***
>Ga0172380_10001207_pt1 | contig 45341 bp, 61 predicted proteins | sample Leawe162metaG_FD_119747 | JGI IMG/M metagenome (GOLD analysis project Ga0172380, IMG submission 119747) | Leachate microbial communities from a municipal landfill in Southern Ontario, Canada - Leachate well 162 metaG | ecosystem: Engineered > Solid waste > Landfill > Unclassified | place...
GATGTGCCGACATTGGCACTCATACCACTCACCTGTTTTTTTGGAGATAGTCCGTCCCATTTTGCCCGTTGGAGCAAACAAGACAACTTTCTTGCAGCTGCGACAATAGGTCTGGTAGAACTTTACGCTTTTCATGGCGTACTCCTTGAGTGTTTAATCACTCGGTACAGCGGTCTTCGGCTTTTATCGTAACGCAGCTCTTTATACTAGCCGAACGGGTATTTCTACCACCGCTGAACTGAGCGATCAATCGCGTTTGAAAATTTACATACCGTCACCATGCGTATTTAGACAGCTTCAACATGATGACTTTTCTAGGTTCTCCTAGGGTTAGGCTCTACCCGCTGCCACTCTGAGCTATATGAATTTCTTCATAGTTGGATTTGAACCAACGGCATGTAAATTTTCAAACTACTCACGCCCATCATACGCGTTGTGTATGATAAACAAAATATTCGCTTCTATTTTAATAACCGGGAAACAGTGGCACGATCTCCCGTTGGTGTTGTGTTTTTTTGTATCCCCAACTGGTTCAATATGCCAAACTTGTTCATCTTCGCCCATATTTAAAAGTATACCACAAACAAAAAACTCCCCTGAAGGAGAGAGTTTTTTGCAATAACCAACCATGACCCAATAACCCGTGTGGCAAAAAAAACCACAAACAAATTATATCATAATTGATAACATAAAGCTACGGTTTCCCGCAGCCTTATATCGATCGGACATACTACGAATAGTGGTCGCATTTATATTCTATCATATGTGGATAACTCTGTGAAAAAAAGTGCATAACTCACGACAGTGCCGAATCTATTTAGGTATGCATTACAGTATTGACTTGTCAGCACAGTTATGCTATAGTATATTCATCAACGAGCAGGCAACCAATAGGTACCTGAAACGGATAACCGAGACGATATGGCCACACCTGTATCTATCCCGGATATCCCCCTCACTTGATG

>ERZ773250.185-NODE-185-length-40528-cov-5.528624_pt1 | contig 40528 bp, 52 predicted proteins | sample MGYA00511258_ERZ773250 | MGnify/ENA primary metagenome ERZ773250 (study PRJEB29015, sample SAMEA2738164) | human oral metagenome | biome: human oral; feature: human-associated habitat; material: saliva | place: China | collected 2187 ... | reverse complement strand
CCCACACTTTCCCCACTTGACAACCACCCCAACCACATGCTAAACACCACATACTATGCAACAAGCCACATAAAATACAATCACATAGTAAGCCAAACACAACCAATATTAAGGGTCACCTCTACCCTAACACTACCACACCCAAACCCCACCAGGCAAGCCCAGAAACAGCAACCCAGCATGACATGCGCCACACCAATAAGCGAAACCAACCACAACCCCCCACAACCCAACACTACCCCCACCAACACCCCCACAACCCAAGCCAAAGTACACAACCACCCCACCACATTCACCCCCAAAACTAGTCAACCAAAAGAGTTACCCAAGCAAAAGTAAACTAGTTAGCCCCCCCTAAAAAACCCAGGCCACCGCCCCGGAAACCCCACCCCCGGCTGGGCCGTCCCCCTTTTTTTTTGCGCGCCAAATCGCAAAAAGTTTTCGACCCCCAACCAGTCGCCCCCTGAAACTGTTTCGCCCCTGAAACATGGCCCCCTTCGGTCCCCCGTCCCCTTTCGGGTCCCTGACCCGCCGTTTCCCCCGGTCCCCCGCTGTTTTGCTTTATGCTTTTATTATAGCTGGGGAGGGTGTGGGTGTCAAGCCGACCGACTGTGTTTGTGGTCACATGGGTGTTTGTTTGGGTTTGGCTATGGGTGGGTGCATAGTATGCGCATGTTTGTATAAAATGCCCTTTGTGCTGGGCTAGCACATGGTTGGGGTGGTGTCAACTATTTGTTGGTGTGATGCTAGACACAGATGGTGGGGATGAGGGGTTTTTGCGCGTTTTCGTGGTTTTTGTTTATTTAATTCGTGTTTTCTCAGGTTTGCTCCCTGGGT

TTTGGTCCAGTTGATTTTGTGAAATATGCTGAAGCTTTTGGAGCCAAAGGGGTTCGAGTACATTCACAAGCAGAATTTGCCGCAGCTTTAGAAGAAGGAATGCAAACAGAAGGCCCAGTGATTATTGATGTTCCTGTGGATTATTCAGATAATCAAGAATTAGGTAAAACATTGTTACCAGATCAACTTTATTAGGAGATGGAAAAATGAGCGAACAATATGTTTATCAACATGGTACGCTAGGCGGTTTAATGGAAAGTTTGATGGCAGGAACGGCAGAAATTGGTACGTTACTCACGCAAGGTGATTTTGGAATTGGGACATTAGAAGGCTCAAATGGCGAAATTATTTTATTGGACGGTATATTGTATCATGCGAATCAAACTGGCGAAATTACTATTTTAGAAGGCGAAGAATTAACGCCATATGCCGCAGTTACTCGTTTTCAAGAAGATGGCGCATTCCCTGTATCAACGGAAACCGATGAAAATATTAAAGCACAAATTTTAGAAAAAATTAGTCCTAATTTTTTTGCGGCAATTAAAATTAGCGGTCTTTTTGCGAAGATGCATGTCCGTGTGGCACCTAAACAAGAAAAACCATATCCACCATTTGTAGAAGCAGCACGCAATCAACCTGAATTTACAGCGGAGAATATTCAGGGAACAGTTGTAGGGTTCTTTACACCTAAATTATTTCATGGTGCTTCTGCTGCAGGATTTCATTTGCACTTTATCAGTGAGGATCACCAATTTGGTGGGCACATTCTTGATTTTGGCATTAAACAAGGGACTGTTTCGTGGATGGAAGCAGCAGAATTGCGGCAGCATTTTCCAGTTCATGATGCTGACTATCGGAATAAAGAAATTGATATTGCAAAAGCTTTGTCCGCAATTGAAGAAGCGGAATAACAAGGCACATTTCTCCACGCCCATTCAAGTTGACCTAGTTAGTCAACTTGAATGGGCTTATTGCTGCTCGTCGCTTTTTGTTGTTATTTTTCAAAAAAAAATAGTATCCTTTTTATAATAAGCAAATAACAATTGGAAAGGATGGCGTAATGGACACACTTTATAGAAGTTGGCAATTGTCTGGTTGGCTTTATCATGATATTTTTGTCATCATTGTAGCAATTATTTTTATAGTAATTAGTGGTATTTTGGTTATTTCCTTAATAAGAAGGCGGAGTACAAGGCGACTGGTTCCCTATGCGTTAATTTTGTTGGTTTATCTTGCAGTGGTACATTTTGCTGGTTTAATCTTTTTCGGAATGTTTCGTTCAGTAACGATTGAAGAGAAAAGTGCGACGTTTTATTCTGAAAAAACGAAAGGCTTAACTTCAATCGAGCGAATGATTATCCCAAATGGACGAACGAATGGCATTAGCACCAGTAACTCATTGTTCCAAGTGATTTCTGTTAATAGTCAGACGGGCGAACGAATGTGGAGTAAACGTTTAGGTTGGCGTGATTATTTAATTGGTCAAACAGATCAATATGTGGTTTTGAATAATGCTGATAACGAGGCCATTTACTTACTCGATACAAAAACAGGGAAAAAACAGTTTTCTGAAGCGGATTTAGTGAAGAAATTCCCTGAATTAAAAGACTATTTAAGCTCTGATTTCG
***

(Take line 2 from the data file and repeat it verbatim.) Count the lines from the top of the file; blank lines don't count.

GATGTGCCGACATTGGCACTCATACCACTCACCTGTTTTTTTGGAGATAGTCCGTCCCATTTTGCCCGTTGGAGCAAACAAGACAACTTTCTTGCAGCTGCGACAATAGGTCTGGTAGAACTTTACGCTTTTCATGGCGTACTCCTTGAGTGTTTAATCACTCGGTACAGCGGTCTTCGGCTTTTATCGTAACGCAGCTCTTTATACTAGCCGAACGGGTATTTCTACCACCGCTGAACTGAGCGATCAATCGCGTTTGAAAATTTACATACCGTCACCATGCGTATTTAGACAGCTTCAACATGATGACTTTTCTAGGTTCTCCTAGGGTTAGGCTCTACCCGCTGCCACTCTGAGCTATATGAATTTCTTCATAGTTGGATTTGAACCAACGGCATGTAAATTTTCAAACTACTCACGCCCATCATACGCGTTGTGTATGATAAACAAAATATTCGCTTCTATTTTAATAACCGGGAAACAGTGGCACGATCTCCCGTTGGTGTTGTGTTTTTTTGTATCCCCAACTGGTTCAATATGCCAAACTTGTTCATCTTCGCCCATATTTAAAAGTATACCACAAACAAAAAACTCCCCTGAAGGAGAGAGTTTTTTGCAATAACCAACCATGACCCAATAACCCGTGTGGCAAAAAAAACCACAAACAAATTATATCATAATTGATAACATAAAGCTACGGTTTCCCGCAGCCTTATATCGATCGGACATACTACGAATAGTGGTCGCATTTATATTCTATCATATGTGGATAACTCTGTGAAAAAAAGTGCATAACTCACGACAGTGCCGAATCTATTTAGGTATGCATTACAGTATTGACTTGTCAGCACAGTTATGCTATAGTATATTCATCAACGAGCAGGCAACCAATAGGTACCTGAAACGGATAACCGAGACGATATGGCCACACCTGTATCTATCCCGGATATCCCCCTCACTTGATG